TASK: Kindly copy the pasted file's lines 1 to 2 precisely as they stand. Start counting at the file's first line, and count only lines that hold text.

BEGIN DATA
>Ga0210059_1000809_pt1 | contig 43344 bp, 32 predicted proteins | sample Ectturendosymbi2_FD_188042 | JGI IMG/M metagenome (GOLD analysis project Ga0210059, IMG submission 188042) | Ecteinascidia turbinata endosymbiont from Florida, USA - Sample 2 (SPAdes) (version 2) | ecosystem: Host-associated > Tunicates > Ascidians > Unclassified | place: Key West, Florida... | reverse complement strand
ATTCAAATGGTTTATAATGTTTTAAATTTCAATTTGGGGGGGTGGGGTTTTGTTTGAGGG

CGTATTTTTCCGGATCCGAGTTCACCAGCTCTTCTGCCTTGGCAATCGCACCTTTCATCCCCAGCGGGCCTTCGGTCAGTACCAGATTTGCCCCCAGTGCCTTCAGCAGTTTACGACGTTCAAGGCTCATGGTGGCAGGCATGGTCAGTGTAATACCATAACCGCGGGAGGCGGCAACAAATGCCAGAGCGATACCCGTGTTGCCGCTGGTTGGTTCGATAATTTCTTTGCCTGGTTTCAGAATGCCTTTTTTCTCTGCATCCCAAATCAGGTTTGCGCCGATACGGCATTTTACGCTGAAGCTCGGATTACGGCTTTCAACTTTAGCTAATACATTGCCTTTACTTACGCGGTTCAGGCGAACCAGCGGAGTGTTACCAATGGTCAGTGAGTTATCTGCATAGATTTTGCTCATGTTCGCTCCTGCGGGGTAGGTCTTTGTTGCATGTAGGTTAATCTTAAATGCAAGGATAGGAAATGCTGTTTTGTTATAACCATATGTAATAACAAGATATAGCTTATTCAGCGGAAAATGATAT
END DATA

>Ga0210059_1000809_pt1 | contig 43344 bp, 32 predicted proteins | sample Ectturendosymbi2_FD_188042 | JGI IMG/M metagenome (GOLD analysis project Ga0210059, IMG submission 188042) | Ecteinascidia turbinata endosymbiont from Florida, USA - Sample 2 (SPAdes) (version 2) | ecosystem: Host-associated > Tunicates > Ascidians > Unclassified | place: Key West, Florida... | reverse complement strand
ATTCAAATGGTTTATAATGTTTTAAATTTCAATTTGGGGGGGTGGGGTTTTGTTTGAGGG